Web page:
diffuse thru solids. As in Hydrogen purification by diffusion thru
palladium or a 75-25 palladium alloy. Solids don’t move. Reactions and
diffusion proceed faster as temperature increases.

jesse


#11

Hi Folks…

I’ve been following this for some time… And here’s my take on
it…

Argentium is a sterling silver alloy, of where germanium is a
component…such as copper is in standard sterling… The magic
comes in when the producers produced it in such a fashion that it
didn’t screw up what most folks expect a sterling type of alloy to
do…ductility, etc… By sticking germaniuim into it…

Instead a number of benefits are realized…

The germanium atoms are not moving anywhere…If they are,
they’re violating a couple or more of the fundamental laws of physics
and chemistry… But they are there…throughout the
alloy…everywhere in it… This is by definition…

If you have activated Argentium, and scrape it…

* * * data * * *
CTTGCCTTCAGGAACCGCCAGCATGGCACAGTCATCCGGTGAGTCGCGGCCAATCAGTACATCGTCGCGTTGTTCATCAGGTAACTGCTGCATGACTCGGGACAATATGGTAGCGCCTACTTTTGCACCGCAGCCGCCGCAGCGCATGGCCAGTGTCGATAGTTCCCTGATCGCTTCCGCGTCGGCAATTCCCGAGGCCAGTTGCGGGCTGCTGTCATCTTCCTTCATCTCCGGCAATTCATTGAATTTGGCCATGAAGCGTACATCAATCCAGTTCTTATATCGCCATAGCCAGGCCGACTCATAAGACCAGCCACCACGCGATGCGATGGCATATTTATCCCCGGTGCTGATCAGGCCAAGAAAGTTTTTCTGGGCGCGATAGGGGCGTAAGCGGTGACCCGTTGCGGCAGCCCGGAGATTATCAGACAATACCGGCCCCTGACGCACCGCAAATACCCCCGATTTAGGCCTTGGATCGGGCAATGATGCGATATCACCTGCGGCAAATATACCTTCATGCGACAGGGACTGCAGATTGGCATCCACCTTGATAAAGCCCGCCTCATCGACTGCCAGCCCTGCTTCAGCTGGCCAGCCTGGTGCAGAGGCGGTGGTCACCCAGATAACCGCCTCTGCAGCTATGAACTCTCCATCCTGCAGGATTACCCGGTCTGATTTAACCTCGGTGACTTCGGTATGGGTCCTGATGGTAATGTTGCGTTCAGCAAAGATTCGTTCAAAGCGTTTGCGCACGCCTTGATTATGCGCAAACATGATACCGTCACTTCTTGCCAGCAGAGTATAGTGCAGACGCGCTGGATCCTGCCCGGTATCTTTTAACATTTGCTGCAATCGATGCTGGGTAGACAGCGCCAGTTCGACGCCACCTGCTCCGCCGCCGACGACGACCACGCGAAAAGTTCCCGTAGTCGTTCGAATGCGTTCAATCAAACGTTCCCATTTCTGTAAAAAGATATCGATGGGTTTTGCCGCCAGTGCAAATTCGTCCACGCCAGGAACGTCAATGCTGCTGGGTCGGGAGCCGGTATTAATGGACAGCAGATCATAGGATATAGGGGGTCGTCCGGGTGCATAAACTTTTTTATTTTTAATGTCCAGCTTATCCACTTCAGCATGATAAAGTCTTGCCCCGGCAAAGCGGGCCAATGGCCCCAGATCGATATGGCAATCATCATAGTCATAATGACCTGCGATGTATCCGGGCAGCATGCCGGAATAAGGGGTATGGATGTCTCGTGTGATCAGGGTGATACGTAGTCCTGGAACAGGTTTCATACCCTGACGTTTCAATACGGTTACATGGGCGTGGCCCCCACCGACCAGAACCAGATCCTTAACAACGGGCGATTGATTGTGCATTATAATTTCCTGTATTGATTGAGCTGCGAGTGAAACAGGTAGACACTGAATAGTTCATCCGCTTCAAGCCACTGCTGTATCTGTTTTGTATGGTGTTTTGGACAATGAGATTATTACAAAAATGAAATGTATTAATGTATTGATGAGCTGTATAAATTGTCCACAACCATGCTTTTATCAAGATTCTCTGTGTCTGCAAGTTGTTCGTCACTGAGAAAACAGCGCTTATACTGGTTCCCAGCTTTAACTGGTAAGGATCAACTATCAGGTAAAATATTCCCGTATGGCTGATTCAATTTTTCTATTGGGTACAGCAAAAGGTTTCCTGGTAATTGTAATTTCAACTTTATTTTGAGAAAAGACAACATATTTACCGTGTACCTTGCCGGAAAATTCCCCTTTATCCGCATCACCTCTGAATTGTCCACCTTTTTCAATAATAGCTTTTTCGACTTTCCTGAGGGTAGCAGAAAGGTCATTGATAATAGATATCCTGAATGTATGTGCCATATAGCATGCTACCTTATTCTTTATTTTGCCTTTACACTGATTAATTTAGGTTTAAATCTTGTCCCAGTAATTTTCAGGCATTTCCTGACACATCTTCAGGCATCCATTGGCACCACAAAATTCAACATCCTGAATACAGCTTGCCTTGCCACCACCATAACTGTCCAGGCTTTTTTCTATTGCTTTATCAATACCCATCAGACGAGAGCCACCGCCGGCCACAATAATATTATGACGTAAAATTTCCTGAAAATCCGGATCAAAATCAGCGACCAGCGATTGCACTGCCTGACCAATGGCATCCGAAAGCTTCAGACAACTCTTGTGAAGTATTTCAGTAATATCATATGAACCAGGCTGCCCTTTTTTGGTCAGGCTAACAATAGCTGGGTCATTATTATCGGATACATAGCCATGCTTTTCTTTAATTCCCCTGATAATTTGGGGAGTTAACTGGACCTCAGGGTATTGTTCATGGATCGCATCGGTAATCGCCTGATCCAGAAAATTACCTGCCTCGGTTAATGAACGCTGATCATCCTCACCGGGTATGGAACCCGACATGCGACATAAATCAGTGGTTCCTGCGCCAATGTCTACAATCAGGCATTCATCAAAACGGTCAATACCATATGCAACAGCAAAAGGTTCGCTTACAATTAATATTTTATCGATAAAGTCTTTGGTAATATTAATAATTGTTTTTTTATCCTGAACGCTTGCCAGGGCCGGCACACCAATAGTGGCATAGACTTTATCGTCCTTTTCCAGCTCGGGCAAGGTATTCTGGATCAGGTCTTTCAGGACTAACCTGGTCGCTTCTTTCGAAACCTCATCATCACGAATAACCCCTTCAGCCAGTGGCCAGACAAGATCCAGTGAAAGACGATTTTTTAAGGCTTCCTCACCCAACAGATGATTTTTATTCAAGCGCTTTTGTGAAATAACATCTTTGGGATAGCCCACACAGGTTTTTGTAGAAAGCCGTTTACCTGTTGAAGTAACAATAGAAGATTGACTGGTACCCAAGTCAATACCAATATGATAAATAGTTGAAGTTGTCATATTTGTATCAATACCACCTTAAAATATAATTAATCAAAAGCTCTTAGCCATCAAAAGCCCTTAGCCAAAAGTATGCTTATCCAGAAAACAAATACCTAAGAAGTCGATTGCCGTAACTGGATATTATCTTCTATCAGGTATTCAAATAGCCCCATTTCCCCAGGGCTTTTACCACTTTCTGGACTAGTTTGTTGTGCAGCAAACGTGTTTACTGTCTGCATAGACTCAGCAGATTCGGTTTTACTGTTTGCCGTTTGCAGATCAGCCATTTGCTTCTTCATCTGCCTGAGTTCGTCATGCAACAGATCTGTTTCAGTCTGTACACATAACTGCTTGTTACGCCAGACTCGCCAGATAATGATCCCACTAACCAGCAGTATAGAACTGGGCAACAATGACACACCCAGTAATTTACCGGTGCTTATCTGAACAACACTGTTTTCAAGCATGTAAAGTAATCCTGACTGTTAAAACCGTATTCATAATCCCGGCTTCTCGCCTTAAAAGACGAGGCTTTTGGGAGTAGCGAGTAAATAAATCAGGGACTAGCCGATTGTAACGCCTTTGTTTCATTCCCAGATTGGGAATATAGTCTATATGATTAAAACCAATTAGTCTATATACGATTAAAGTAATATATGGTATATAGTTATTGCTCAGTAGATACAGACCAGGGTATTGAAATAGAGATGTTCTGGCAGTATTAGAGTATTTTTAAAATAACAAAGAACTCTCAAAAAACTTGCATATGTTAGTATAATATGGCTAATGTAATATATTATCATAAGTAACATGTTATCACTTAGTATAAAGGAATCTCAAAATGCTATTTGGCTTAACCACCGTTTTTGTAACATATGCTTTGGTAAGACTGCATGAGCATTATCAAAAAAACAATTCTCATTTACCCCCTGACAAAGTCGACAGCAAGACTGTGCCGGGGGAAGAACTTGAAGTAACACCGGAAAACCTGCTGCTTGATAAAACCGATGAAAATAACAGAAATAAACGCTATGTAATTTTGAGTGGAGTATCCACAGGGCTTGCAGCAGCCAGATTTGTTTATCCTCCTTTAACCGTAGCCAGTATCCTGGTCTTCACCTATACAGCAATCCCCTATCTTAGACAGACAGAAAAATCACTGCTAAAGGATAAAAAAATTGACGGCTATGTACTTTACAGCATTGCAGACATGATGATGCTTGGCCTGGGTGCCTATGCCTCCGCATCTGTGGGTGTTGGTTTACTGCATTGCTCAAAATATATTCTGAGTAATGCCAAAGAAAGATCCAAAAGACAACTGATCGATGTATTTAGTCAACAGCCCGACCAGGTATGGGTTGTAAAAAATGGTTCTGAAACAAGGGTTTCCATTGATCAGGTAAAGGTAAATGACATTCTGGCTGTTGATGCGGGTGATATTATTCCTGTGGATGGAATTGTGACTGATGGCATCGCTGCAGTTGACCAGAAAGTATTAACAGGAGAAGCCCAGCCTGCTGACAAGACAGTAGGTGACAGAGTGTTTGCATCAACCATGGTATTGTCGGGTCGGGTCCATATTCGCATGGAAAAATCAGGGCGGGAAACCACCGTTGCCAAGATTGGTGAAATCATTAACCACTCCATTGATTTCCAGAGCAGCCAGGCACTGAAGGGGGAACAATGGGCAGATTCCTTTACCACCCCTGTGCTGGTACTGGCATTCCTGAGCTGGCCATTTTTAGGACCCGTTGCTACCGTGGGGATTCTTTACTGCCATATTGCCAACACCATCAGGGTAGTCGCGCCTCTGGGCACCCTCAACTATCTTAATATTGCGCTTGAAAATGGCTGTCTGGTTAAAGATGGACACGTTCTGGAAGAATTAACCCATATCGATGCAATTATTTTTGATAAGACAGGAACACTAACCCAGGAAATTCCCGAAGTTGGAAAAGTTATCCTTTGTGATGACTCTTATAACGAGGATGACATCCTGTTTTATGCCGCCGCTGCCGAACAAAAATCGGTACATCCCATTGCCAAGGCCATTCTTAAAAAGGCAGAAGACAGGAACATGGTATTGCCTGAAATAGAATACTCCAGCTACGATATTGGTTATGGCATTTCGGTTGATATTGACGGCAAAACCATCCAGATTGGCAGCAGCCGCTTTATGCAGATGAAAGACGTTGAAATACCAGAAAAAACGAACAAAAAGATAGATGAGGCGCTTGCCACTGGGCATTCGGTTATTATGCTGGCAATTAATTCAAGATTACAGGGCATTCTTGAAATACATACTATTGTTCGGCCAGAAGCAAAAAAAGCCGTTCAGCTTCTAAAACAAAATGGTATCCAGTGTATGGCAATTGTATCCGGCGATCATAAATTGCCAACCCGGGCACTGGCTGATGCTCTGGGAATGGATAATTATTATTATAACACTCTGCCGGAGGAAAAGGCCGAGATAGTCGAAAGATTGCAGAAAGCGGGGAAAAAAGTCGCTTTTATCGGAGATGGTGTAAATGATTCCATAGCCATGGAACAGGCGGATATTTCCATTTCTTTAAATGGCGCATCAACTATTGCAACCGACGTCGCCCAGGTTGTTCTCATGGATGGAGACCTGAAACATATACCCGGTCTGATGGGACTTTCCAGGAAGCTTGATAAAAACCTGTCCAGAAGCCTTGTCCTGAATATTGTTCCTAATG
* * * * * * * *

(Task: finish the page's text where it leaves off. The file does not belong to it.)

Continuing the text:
The germanium oxide layer has been removed…and a new layer of
gemanium oxide will reform…as there’s new geranium (which is in
all around the alloy)…and it’s exposed to oxygen…as a result
of the scraping… So…the oxide reforms…

James and Trevor…I’m doing this with only basic college
chemistry/physics here…

The germanium atoms aren’t moving…they’re kinda there throughout
the alloy… I mean…that’s what an alloy is…right…?

The combination with oxygen to make the oxide may make the oxide
layer to appear to be moving…depending upon how the scraping is
done…or how heat is happening in a given scenario…

By layer or depth or whatever…